If a property for sale is an REO property, what does that mean?
REO stands for Real Estate Owned. The full technical term is Other Real Estate Owned, but OREO is already commonly identified as a cookie.
REO generally means that the property in question has been repossessed. For any number of reasons, the previous owner could not make the payments and the lending agency went through the proper channels to take the property back.
The proper channels vary from place to place. In Massachusetts, there two processes by which a home or other property is repossessed: a judicial way and a non-judicial way. In the non-judicial version, the mortgage lender has to publish their intent in a local newspaper. Both ways mean that the borrower will be served notice of foreclosure by the lender. Whichever process was used, the lending institution will then try to auction off the property.
The auctions will be public, which means anyone can bid on them. The mortgage lender normally sets the auction price at the amount of the outstanding loan that the previous owner defaulted on. Sometimes the amount owed is more than the house is worth. If no one wants to buy it, the mortgage lender takes it back and lists it on its books as REO. That means it is a non-performing asset. The institution that took the property will then try to sell it.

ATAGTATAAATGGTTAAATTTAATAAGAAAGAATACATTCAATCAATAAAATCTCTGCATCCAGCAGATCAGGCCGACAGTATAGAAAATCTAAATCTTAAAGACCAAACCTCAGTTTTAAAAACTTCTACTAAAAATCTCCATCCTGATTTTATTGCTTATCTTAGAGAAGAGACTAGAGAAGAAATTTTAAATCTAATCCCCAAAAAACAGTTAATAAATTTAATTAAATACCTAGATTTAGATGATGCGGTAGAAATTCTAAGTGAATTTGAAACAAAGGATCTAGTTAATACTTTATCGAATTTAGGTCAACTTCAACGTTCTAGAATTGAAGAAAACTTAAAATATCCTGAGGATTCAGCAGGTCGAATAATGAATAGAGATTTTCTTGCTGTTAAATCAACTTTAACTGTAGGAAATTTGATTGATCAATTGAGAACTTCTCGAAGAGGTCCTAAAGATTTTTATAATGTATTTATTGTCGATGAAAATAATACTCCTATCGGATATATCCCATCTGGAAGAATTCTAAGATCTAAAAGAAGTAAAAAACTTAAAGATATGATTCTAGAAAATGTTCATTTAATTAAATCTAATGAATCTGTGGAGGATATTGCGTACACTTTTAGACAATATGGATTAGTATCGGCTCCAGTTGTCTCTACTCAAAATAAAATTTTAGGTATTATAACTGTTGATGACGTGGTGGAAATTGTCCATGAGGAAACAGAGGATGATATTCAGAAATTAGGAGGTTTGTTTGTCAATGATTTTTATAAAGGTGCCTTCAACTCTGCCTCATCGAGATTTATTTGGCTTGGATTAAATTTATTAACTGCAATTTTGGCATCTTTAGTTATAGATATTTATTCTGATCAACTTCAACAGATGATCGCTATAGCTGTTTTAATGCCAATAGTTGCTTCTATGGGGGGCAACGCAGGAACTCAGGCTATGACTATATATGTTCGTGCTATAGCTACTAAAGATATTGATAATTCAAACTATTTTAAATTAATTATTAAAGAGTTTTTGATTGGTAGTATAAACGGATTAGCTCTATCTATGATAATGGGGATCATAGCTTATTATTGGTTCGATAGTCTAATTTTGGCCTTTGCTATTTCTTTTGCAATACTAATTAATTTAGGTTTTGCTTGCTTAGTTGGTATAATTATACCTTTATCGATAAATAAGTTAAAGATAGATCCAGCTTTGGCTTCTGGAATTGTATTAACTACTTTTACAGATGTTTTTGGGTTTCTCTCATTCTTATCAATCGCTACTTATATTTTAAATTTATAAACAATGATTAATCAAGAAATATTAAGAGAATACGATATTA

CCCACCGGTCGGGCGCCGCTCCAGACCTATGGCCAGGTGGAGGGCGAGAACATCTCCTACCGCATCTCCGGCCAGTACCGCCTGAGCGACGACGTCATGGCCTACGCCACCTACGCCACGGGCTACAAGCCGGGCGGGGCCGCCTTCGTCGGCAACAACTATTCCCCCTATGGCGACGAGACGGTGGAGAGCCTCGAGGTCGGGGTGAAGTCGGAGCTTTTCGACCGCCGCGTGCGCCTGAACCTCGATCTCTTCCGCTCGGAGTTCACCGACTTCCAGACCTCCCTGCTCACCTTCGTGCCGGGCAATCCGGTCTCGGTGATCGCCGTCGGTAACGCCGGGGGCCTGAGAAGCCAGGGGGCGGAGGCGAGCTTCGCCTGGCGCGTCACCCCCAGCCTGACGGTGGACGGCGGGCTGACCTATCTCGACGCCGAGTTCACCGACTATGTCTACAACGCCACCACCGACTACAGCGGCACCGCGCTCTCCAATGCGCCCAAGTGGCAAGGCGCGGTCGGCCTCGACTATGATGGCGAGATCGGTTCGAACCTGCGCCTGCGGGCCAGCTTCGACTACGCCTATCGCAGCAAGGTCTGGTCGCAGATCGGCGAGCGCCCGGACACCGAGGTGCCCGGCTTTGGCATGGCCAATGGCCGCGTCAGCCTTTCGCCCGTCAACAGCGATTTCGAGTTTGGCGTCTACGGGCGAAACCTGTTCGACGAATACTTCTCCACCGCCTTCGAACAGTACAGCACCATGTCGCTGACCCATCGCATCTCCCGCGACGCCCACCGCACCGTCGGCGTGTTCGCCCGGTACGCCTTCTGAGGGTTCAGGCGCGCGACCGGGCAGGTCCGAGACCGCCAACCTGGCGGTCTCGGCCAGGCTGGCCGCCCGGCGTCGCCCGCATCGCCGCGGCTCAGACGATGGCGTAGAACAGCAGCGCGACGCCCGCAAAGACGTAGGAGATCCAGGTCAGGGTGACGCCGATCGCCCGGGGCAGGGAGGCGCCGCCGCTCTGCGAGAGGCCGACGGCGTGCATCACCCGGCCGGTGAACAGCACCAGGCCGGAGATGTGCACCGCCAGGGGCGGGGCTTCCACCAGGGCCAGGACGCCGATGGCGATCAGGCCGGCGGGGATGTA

Due to the nature of real estate repossession and the length of time these properties can stay empty, sales can become quite complicated. It would be wise to employ real estate closing services to help evaluate whether a property is a good deal, and to help navigate the buying process. OneBoston Title’s team is well-experienced in REOs. We will gladly help you in your transactions and other Boston foreclosure services.